Rhythm & Hues Bankruptcy Sale: ‘Stalking Horse’ Bid Expected Friday

We’re hearing that the “stalking horsebid for bankrupt Rhythm & Hues Studios is due tomorrow. That bid will set the floor for the selling price.

Per bankruptcy court filings, further bids would have to be at least $250,000 above the stalking horse bid. Should another buyer outbid the stalking horse at auction, the stalking horse bidder will get a “break-up fee” of 1.5% of the selling price, capped at $150,000. To reach that cap, the sale price would have to be at least $10 million. That seems likely.

Tomorrow’s expedited hearing is meant to set the stage for a March 19 auction. We hear there are 8-10 interested buyers.  R&H isn’t encumbered with debt and even the studios who’ve had to bail it out have called it a basically well-run company, and it has a commercials business. R&H has said in court documents it must be sold by mid-March for its operations to remain viable.

Court documents reveal some interesting facts and figures:

About R&H’s overseas facilities:

The India, Canada and Taiwan facilities are all owned by separate foreign entities, each of which is in turn 100% owned and controlled by the  Company. The Malaysia entity is owned by a sister company, not directly owned by the Company, but instead by the same shareholders which own the equity of the Company.

…. The Company must also preserve its international operations. Since opening its Vancouver office in September of 2011, it has now become widely known that the Company has a facility in a government-subsidized location, and Company has been included in considerably more requests for bids as a result. Furthermore, because the Company’s Asian facilities are very efficient economically due to lower labor costs, the Company will be able to further lower costs and increase its profits as it increases the amount of the work it does in Asia. The Company’s viability in the international market is crucial to the going concern value of Company.

Emphasis added. This sounds like confirmation that R&H is planning to shift far more work from California to Asia than it has done in the past, perhaps as much as 80% of its total volume.

97% of R&H’s gross revenues over the last three years came from Fox, Universal and Warner Bros. How much revenue is that?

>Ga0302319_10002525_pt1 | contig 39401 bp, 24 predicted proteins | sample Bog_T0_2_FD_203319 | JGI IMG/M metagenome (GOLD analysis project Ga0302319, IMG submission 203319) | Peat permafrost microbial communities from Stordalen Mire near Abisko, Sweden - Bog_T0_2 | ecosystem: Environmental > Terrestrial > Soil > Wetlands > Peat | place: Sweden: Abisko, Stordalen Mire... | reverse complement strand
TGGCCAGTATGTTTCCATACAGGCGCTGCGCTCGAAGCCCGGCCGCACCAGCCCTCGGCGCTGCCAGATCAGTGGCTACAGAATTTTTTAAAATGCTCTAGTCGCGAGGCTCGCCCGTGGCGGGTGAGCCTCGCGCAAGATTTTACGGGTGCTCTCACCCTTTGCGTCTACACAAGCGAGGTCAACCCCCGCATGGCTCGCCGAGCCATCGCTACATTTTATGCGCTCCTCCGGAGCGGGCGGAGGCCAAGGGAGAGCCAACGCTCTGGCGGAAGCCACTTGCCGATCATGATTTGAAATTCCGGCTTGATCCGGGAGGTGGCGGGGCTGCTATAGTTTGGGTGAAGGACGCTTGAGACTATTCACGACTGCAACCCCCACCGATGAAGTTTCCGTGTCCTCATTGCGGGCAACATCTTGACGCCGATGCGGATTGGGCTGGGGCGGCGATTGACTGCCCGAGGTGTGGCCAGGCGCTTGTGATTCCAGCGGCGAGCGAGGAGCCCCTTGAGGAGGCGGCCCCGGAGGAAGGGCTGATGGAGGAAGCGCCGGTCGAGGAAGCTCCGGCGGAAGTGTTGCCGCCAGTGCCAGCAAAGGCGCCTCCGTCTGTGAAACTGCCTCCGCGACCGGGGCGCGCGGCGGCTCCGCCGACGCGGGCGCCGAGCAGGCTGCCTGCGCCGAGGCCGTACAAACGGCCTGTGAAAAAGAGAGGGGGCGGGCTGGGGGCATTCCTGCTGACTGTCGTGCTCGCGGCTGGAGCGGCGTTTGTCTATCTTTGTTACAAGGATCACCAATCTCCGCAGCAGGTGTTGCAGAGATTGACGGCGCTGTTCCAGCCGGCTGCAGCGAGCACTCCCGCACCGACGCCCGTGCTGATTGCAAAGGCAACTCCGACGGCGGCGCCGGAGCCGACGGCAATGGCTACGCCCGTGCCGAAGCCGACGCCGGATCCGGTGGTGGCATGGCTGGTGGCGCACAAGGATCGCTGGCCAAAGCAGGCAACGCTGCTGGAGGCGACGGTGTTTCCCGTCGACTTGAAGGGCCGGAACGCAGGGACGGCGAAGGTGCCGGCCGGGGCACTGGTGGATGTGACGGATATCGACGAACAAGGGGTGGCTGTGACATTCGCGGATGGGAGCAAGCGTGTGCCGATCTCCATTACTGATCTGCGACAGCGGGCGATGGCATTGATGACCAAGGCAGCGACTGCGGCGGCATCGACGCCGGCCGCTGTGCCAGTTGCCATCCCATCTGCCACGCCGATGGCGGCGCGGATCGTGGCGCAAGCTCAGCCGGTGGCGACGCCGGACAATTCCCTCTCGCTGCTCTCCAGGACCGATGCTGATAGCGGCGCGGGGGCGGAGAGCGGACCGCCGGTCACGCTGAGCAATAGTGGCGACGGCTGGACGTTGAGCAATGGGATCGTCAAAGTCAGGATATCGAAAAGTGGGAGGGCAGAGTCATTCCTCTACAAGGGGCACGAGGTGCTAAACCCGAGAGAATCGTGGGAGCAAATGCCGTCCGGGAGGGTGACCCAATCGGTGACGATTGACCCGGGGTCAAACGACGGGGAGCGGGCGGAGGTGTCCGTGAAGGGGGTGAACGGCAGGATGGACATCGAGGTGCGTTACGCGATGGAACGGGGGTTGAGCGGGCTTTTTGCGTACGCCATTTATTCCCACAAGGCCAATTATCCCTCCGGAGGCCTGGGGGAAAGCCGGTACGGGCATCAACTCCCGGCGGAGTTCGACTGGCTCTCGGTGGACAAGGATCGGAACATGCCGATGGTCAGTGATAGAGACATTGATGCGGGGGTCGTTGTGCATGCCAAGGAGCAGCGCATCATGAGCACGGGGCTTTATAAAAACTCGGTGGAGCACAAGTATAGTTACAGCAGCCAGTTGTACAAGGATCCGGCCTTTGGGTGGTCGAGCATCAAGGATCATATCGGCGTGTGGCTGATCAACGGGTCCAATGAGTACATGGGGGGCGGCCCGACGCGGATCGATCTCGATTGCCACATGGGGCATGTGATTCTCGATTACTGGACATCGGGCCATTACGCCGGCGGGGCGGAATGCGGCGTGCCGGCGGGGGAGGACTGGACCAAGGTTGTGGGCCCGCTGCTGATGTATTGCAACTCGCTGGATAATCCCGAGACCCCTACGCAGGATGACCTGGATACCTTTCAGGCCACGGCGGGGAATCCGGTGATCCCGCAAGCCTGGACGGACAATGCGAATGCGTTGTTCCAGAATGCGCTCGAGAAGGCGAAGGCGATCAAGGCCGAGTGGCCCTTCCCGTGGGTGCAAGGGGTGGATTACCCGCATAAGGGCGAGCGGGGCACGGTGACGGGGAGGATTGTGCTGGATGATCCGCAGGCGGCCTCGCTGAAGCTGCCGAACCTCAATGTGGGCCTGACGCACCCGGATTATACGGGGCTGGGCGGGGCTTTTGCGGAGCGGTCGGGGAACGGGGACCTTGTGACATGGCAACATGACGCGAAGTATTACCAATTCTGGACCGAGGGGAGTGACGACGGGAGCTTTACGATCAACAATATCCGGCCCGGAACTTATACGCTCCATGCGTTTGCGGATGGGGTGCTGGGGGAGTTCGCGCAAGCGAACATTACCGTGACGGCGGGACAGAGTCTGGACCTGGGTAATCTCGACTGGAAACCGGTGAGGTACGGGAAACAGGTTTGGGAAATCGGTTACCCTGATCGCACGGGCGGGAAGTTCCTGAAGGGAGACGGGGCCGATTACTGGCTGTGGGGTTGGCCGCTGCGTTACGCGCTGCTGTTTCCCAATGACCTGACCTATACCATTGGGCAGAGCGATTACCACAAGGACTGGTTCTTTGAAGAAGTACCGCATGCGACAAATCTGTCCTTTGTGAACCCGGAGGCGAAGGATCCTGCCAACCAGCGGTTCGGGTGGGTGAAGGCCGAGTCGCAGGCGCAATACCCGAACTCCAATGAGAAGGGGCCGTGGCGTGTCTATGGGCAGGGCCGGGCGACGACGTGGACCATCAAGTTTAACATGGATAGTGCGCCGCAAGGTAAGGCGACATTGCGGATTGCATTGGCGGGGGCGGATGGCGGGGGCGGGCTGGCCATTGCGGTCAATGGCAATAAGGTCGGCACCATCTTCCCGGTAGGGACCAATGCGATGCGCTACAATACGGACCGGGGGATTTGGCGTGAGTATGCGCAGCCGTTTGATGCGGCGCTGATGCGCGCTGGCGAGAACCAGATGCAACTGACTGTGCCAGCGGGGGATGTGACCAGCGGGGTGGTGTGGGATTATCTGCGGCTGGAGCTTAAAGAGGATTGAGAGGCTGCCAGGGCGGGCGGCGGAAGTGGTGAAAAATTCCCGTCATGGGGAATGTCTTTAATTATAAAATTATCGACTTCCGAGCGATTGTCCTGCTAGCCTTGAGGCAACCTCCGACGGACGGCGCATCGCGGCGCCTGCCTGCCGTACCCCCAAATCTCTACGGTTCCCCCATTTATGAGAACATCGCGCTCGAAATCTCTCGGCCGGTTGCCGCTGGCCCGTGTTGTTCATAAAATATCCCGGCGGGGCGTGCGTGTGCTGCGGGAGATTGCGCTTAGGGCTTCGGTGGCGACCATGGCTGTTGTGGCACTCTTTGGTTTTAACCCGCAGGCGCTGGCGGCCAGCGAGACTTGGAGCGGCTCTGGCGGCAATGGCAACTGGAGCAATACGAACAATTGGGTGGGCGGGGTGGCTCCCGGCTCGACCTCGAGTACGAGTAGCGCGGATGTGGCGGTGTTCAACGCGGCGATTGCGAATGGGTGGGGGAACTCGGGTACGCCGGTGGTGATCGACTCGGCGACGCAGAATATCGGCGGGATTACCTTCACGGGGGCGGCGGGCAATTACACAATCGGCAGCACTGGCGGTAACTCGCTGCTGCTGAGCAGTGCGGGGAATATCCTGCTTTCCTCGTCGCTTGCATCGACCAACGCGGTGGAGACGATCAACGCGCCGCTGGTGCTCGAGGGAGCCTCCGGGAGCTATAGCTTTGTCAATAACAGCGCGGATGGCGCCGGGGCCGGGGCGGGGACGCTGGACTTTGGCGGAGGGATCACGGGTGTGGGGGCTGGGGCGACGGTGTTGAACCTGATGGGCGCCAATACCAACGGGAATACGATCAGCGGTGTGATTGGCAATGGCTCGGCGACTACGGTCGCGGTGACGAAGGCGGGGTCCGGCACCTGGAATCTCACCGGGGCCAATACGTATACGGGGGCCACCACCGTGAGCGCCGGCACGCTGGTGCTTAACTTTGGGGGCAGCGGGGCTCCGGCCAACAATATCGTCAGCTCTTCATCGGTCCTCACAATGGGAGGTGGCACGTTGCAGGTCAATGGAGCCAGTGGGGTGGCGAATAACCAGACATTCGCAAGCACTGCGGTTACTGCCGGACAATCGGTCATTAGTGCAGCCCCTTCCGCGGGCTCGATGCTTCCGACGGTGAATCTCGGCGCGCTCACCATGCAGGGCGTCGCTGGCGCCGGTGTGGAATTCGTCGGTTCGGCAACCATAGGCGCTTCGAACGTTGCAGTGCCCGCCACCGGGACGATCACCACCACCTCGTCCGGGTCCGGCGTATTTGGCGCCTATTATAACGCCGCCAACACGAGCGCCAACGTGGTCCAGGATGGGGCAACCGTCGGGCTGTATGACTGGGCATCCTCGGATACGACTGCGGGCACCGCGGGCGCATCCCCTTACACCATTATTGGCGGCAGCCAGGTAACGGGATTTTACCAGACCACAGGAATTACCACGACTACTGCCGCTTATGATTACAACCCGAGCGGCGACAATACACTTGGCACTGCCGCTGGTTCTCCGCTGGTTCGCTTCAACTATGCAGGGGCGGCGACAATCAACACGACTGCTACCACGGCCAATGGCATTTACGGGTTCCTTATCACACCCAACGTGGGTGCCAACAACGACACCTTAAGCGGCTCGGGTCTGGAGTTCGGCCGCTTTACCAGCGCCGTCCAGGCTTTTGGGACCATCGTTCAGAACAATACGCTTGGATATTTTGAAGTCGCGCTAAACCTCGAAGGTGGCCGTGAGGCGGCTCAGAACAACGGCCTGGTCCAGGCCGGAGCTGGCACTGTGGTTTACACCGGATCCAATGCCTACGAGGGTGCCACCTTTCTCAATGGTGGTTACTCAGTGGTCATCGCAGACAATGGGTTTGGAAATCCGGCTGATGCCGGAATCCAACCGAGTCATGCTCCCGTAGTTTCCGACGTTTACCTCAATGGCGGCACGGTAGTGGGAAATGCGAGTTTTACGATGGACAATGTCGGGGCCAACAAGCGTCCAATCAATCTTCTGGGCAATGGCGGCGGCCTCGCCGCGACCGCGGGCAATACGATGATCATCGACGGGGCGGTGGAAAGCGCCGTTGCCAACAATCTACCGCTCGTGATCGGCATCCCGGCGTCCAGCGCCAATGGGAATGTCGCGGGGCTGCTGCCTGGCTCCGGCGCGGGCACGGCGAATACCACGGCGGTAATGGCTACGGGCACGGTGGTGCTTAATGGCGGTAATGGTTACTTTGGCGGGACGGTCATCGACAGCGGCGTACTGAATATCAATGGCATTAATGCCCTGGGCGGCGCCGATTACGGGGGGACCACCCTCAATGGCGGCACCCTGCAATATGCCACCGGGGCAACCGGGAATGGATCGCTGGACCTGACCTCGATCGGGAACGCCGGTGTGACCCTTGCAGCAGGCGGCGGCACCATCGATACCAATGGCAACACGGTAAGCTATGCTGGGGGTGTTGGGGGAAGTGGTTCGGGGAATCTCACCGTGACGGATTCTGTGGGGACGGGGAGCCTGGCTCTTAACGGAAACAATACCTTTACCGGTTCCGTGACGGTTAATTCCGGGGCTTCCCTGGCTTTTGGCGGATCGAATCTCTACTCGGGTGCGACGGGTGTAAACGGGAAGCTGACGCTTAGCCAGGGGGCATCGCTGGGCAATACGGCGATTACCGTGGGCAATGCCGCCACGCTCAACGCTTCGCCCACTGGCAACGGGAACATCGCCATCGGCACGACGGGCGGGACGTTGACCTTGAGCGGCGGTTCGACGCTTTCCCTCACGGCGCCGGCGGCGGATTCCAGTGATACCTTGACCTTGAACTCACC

The gross revenues for 2009 to 2011 were $108.9 million, $86.7 million and $121.4 million, respectively. Revenue in 2012 was only $95.0 million, leading to the net loss of approximately $22.5 million

The Company’s revenue, in turn, is highly correlated to feature production and release schedules of the major Hollywood studios. As such, revenue generation can be, at times, difficult to project. Also, with a high level of fixed overhead, significant fluctuations in feature film production at Hollywood studios have a direct impact on the Company’s profitability. The decline in revenue in 2012 was partly due to a decrease in feature film work, driven predominately by a slight decrease in film production at Fox and Universal (historically two of the Company’s largest customers).

Emphasis added. “A slight decrease in film production” at two studios was enough to tip a major vfx company into bankruptcy? Yikes.

And, not surprisingly, there’s this:

The Debtor believes that it will be very challenging to get new or additional work from clients while it is still in chapter 11, meaning that the Debtor will have no new revenue to offset its current overhead until the Debtor consummates a sale transaction. A sale is therefore needed to create stability, and allow the Debtor to retain both its creative and production team and the business of its largest customers. Consummating the sale as soon as possible is absolutely essential for preserving continuity of the Company’s knowledge base, it reputation for artistic excellence, and value for creditors.

Without an infusion of cash, R&H is anticipating it will have to “substantially” reduce its workforce once it delivers its current project to Universal.

Prime Focus tried to acquire R&H before the Chapter 11 filing but PF posted a net loss of its own in the quarter that ended in December: Rs 63.28 crore, or about USD$11.6 million.

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